During his sabbaticals from Kenyon, Professor of Art Barry Gunderson has constructed “peace weapons,” inspired by the armory at the Metropolitan Museum of Art in New York City; built aluminum red admiral butterflies while being adopted into a Maori tribe in Porirua, New Zealand; captured the winter darkness in sculpture in Trondheim, Norway; and translated terrace houses into whimsical abodes in Liverpool, England.
But on his current leave from the College, Gunderson has returned to his childhood home of Minneapolis to capture the beauty, history, and fragility of the Mississippi River.
He is living within a block of the river in downtown Minneapolis. “It was in front of my nose; that’s why I picked the Mississippi as my theme,” Gunderson said. “You never know what’s going to influence you.”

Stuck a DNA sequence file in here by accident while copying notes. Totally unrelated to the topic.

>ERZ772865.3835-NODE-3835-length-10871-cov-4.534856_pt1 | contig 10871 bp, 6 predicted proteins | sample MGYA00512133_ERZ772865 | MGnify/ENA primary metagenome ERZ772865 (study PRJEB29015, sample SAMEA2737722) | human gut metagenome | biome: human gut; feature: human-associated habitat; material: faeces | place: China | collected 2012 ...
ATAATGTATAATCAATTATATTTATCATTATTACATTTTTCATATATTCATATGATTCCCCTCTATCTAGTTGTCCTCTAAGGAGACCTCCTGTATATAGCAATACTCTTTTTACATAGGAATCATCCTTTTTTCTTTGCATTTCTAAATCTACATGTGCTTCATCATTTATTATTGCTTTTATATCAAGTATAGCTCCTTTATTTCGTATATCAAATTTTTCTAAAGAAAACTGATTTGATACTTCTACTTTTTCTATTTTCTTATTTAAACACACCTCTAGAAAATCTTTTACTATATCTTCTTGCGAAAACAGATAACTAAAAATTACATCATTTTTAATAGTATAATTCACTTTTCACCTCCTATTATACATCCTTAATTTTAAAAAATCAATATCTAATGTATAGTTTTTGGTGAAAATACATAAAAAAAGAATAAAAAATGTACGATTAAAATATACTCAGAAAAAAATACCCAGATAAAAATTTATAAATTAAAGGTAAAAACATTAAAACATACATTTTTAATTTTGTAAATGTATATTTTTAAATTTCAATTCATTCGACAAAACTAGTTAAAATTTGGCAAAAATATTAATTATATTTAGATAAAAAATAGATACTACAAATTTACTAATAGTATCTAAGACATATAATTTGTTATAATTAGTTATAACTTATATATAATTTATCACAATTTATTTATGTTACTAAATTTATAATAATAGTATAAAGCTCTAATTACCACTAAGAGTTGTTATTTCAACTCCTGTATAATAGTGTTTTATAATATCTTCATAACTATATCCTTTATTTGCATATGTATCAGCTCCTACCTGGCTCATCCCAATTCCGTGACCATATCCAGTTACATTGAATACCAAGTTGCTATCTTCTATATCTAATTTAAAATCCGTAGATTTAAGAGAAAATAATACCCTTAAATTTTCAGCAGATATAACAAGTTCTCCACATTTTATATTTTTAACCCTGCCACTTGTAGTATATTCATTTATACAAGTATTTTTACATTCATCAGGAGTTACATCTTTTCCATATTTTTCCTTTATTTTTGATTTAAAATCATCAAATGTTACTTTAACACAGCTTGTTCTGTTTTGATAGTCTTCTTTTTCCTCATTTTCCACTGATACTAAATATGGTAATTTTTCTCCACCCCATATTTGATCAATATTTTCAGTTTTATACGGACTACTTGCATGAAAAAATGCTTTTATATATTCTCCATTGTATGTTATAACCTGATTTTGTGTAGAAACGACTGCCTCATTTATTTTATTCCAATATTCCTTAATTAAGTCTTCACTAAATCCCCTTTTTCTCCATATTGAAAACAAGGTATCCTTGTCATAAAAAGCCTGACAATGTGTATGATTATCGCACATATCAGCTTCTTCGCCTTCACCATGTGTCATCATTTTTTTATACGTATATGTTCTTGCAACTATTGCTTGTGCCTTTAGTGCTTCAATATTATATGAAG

Gunderson, who has taught sculpture at Kenyon for 40 years, is at the heart of a new gallery exhibit at the artist-run Vine Arts Center in Minneapolis. The show, “Currents,” features 21 of Gunderson’s wood wall sculptures alongside photographic collages from Minneapolis-based artist Larry Nelson.
Besides the immediate sight of the Mississippi outside his window, Gunderson used NASA photographs and historic maps to inform his work: “It was the colors,” Gunderson said, “it was the plotting of the city, the city blocks and how they merge with the primary arteries, how the river in its natural state flowed through” the city that was so engaging.
The exhibit runs from May 10 to June 7. Gunderson’s work will be on display at the Gund Gallery in January 2015 in a post-sabbatical exhibition.
By Henri Gendreau ’16